Kilimanjaro played hide-and-seek with me. After the long trip from Cologne via Frankfurt and Addis Ababa to Tanzania, I was looking forward to taking a look at the highest mountain of Africa from the plane. Stupidly, I was sitting in the central aisle. When the pilot announced that Kilimanjaro was now on our left, I roused my neighbor and hurried to a window at the emergency exit to take a snapshot. But I came too late. The lucky ones were able to catch at least a glimpse of the Kili. I only saw clouds.
Date17. February 2018 | 20:46
TagsKilimanjaro, Kilimanjaro Beer, Kilimanjaro Summit Challenge, Mandara Hut, Philipps University Marburg, Tanzania
Better late than never. There was always something coming up, so I did not have the time to report on one of the most impressive climbing achievements of last fall. In the beginning of last October, Tino Villanueva and Alan Rousseau succeeded the first ascent of the six-thousander Rungofarka in the Indian Himalayas. The two American mountain guides first attempted a direct line through the North Face, but turned around at 6,000 meters. Later they reached in five days the summit of the well-shaped mountain via the North Ridge. Finally, I contacted Tino, and he answered my questions:
First of all congrats on your great performance. You succeeded the first ascent of the 6,495-meter-high Rungofarka. How far to your limits did you have to go?
Date14. February 2018 | 16:39
TagsAlan Rousseau, Alpine style, Expedition, first ascent, Indian Himalayas, Rungofarka, Tino Villanueva
“The weather is not the best,” Krzysztof Wielicki, leader of the Polish K2 winter expedition, writes on Facebook. “Full of clouds and wind.” Denis Urubko ascended via the Abruzzi Spur to an altitude of 6,500 meters to check the condition of the route. Some old ropes are to be replaced, says Wielicki. The Polish climbers had abandoned “for reasons of safety” their original plan to climb the Basque route (also known as the Cesen route). Previously Adam Bielecki and Rafal Fronia had been injured by rockfall. While Bielecki is able to continue, Fronia had to cancel the expedition because of a broken forearm.
Date13. February 2018 | 17:24
TagsAlex Txikon, Denis Urubko, Gora Pobeda, K2, Krzysztof Wielicki, Mount Everest, Polish K2 winter expedition, Simone Moro, Tamara Lunger, winter ascent
For the Polish climber Rafal Fronia, the winter expedition on K2 is over. “Today, at 2pm local time, while approaching to Camp 1 (5,900m), a smoldering falling stone hit Rafał Fronia in the forearm causing a fracture,” expedition leader Krzysztof Wielicki informed from the base camp on Facebook. “After descending to the base and medical supply, he expects to be evacuated by a helicopter to the hospital in Skardu.” Fronia is to return home. In spring 2017, the Polish climber had scaled the eight-thousander Lhotse in Nepal without bottled oxygen.
Date9. February 2018 | 16:05
“We could have saved Tomek.” With this sentence, the French mountaineer Elisabeth Revol has triggered a debate. Could her Polish rope partner Tomek Mackiewicz still be alive, whom, suffering from severe high altitude sickness and slowblindness after their summit success on Nanga Parbat, she had had to leave at 7,200 meters, if the rescue at the end of January had started faster? On the late evening of 25 January, Revol had made several emergency calls. “It’s a race against the clock when you set off a rescue,” Elisabeth said at a press conference in Chamonix on Wednesday. “It took, in fact, 48 hours for something to happen. So clearly I have a lot of anger inside of me – and Tomek could have been saved if it had been a real rescue carried out in time and organized.”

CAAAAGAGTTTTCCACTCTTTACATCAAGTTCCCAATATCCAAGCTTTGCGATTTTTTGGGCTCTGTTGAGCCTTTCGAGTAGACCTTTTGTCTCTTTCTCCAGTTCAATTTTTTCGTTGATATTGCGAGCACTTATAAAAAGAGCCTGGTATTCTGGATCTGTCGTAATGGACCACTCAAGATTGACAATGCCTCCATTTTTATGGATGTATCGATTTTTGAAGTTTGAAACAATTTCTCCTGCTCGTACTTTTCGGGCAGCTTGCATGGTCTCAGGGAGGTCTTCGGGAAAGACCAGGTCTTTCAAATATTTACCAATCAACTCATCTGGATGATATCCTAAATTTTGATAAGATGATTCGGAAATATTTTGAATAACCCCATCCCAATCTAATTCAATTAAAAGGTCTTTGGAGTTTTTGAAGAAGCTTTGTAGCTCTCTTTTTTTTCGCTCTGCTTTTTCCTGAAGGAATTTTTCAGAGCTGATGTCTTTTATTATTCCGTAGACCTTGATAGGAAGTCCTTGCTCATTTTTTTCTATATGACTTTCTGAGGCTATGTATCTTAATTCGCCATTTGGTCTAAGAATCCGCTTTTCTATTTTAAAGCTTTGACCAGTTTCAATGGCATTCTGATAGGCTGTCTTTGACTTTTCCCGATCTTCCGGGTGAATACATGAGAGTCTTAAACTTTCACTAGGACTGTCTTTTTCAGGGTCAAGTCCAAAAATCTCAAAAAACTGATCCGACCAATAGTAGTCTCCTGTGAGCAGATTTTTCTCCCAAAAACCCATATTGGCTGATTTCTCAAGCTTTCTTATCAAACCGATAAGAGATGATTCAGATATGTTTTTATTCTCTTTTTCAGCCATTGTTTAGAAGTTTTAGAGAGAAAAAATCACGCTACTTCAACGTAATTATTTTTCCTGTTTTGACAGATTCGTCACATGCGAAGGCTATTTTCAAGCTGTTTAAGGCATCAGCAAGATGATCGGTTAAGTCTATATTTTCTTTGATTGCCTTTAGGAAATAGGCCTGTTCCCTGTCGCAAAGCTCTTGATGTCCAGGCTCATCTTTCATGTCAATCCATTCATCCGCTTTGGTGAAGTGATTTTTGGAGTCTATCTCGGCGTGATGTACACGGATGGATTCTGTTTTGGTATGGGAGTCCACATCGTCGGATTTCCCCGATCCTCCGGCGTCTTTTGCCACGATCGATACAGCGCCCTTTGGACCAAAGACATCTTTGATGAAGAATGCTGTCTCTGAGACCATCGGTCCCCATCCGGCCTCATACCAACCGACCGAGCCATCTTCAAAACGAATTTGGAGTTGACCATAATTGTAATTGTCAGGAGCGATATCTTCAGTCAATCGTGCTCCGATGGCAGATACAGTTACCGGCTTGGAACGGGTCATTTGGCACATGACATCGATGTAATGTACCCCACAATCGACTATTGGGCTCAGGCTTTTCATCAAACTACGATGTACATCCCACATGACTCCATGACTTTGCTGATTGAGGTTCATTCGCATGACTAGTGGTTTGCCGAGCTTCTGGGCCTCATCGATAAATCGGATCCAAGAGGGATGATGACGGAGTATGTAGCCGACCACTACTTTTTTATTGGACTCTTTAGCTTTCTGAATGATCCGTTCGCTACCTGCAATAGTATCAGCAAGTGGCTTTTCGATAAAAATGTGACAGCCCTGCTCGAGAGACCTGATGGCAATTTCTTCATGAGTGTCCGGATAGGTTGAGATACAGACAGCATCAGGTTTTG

Date9. February 2018 | 10:42
TagsAskari Aviation, Elisabeth Revol, Helicopter, Ludovic Giambiasi, Nanga Parbat, Pakistan, Rescue, Tomek Mackiewicz
“Eh, that was close,” Adam Bielecki writes on Facebook from K2 Base Camp. “Several dozens of meters below camp 1 [at 5,800 m] I was hit by a big stone. The result is a broken nose and six stitches, which were professionally put by Piotr Tomala and Marek Chmielarski directed by phone instructions from Robert Szymczak. In a few days I should be back in a perfect condition.” Previously, Krzysztof Wielicki, the leader of the Polish winter expedition on the second highest mountain on earth, had reported that Bielecki had been injured on the forehead and nose, although he had worn a helmet. Wielecki emphasized that the 34-year-old had not lost consciousness and was still able to descend to the base camp: “We hope that he will soon be back to full strength.”
Date7. February 2018 | 16:45
TagsAdam Bielecki, Alex Txikon, Denis Urubko, K2, Krzysztof Wielicki, Mount Everest, Muhammad Ali Sadpara, winter expedition
The much-discussed new rules for expeditions in Nepal are in effect. According to Dinesh Bhattarai, General Director of the Ministry of Tourism, the amendment of the mountaineering rules was published today in the government gazette. “The Department of Tourism can now issue certificates to the Sherpa summiters,” Bhattarai told the newspaper “The Himalayan Times”, referring to the only new rule that in advance had been met with approval by all sides.
Date6. February 2018 | 17:49
TagsDinesh Bhattarai, Expedition rules, Mount Everest, Nepalese Tourism Ministry, Sherpa, Summit certificate, The Himalayan Times
The ridge is narrow at the highest mountains in the world, between luck and danger, between life and death. On Thursday of last week, Elisabeth Revol and Tomek Mackiewicz reached the 8,125-meter-high summit of Nanga Parbat. Elisabeth was the first woman to succeed a winter ascent of this eight-thousander, Tomek the first Pole to set foot on the highest point of Nanga Parbat in the cold season. In the seventh attempt Mackiewicz had finally fulfilled his big dream. For Revol, it was the third attempt, all together with Tomek. The two climbers did not have time to enjoy the second winter ascent of Nanga Parbat on the summit. They were late, it was already 6 pm local time and dark. That was still the smaller problem. “Tomek told me ‘I can’t see anything any more’,” Elisabeth reports from a French hospital, where her severe frostbite on her hands and feet is being treated. “He hadn’t used a mask because it was a bit hazy during the day and by nightfall he had ophthalmia (an inflammation of the eye). We hardly had a second at the top. We had to rush to get down.”
Date1. February 2018 | 20:25